Discussion in 'General CPA Stuff' started by Spiderman, Apr 1, 2013.
"My buddy, my buddy, wherever I go, he goes..."
So I don't play MTGO and haven't even seen it in almost a decade. I'm not familiar with things there, but this is an April Fools Day thing, right? I mean, it seems like it's probably kind of funny, but I feel like an outsider on whatever the real joke is...
If you don't know what the joke is (and I don't either, by the way), it's probably on you, the uninformed reader.
This seems like the kind of thing I would have written here 8 years ago if I tried to write an article in ten minutes and could get graphics to work correctly. Also, I think it's supposed to be a parody of the Microsoft Office paperclip. There really aren't any jokes in the article (you can stop reading this sentence here, if you like) specific to MTGO. There's really only three observations going on that sort of apply to any Magic player: people make bad decisions in drafts, people can act like douches, and people blame the randomization of their cards (read: the shuffler) when they lose.
And now I've spent more time replying to this article than it probably took to write. What does that say about me?
That's exactly what I thought. But I'm pretty sure Microsoft Office moved on from that (I don't use Microsoft Office at home, but I've used it at school quite a lot, and Clippy wasn't around in Office 2007 from what I could see). So the feature of Microsoft Office that was universally derided and that they stopped including in their product over five years ago is the thing that WotC decided to parody?
Actually, that's perfect for most of the target crowd because then they wouldn't be familiar with the original source.
I don't know about that. Clippy was pretty infamous. People that never used Microsoft Office generally still heard about it, and even if you mean that the "target crowd" would be young, they wouldn't be that young. Maybe young enough not to assume that someone would make an April Fools Day parody of Clippy in 2013, because it's so far behind, but really that's anyone. I mean, I guess I'd compare it to people that would still make jokes about George W. Bush's presidency. But in that case, at least it's something with global significance and some sort of legacy...
<shrug> I know *I* forgot about Clippy and had to look him up when you brought him up.
I don't know if high schoolers use Microsoft Word to write papers, but they would have be using Microsoft Office 2003 and since I would assume they aren't the first time users of such a program, the feature most likely would have been turned off by whoever was. So it's not just a five year gap of when it officially was dropped but more like a 10 year range, so that's pretty much anyone in their 20's now, which I would say is within the majority of the "target crowd".
Hm, I thought you meant teenagers. I'm in my 20's myself and I remember seeing Clippy in 1997, the year that it first came out. Now, I do basically live in Microsoftland*, and did then. But so did a lot of WotC employees. I'd think more of the lack of recognition would be down to people not expecting a joke that's five years too late than to people actually being unfamiliar with Clippy because they've only used newer versions of Office. But again, that could be more because of where I live.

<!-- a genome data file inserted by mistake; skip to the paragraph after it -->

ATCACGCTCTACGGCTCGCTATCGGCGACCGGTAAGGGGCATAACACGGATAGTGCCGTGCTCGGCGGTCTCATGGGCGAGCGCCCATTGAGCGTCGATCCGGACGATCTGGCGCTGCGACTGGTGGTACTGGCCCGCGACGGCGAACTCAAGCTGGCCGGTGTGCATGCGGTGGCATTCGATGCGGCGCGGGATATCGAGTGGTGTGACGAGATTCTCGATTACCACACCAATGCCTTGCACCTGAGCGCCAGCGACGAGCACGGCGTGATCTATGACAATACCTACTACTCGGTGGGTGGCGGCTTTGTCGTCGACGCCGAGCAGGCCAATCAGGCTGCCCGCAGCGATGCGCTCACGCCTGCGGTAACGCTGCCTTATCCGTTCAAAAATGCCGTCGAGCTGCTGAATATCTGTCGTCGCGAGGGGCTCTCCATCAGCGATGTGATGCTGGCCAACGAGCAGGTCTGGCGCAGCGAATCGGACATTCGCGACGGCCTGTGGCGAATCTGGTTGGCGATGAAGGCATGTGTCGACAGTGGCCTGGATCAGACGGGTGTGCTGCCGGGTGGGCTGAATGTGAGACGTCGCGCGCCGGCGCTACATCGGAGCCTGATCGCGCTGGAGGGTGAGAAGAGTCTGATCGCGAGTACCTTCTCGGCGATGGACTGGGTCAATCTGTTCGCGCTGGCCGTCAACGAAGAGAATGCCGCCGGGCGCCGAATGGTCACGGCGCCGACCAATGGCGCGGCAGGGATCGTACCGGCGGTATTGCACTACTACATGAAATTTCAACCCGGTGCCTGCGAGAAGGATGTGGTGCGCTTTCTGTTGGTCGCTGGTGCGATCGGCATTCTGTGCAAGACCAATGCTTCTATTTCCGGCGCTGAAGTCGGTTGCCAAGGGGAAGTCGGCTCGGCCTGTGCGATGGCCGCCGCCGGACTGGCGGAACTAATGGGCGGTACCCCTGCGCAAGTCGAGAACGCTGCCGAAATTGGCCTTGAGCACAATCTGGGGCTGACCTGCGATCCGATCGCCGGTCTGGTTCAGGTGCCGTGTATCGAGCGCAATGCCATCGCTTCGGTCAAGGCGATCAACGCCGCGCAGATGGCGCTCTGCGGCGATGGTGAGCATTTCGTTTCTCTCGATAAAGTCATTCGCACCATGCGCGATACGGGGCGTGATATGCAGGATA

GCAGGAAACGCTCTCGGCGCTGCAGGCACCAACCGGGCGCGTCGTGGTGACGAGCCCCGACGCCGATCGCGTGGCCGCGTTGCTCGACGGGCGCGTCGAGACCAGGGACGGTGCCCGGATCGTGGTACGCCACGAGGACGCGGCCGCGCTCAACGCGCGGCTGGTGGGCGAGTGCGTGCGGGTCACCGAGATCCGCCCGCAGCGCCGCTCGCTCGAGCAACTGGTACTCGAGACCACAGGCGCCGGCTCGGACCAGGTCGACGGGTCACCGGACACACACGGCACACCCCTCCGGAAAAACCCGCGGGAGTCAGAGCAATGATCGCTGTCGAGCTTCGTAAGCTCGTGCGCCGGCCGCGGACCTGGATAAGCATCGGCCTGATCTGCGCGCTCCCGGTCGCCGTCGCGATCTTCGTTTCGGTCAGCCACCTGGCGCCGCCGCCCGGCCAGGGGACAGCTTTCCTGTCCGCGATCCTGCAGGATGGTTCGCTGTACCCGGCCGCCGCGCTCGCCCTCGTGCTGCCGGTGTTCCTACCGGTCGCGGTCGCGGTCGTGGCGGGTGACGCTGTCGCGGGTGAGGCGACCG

*I've never actually lived in Microsoftland Proper (not an official thing, but anyone who's lived here would know what I mean by the term). However, I grew up about 20 miles south of it and later lived less than 10 miles west of it. I'm pretty close.
I'm not sure how you're making the connection that living in "Microsoftland" means that people should recognize Clippy. It may be that's how the joke was created, but the "target crowd" lives worldwide.
That's what I thought.
I don't know. It wasn't a feature in Office 2007. I can imagine a lot of people in their early twenties never used Office 2004.
Or never saw it, 'cause like I said, it was most likely turned off by the time they were using it.
Not sure how best to explain it if you've never been in the area. The largest metropolitan area on the west coast outside of California is along the Puget Sound. Seattle's the biggest city out here, but directly east on the other shore of a lake is an area that I've heard jokingly referred to as "the evil empire across the water" with respect to technology. Microsoft permeates everything and that influence extends to most of the rest of western Washington. Kids get exposed to all things Microsoft fairly early on. If I was to go to most of the cites in the Puget Sound area and quiz random 20-somethings with "Do you recognize this" using a picture of Clippy, they'd almost all answer in the affirmative. Even if they're young enough not to have used Office 2003 as adults, they'd remember having used it as kids because all the public schools are in the clutches of Microsoft's evil empire. And not everyone necessarily adopted the newest software right away, when it was at its most expensive. Actually, there are still facilities at the University of Washington that haven't updated their computers and just last month I briefly used computers that had Clippy. It's dated, but not unrecognizably so. Not here. But I recognize that most places aren't like the Puget Sound area. To someone my age in my area, a joke about Clippy comes across as kind of like President Bush joke. Maybe it's not like that for most people.
Again, from what you're saying, that would seem to imply that kids in Washington would recognize Clippy, being near Microsoft. But nationwide or global, that isn't so... and the Washington kids would be just a small fraction of that.
I'm not saying they never used Microsoft Office. I'm saying that when they did, it was probably turned off by either someone at home or someone at the school. And if they *did* see it, they wouldn't necessarily remember it, as I am a perfect example of that.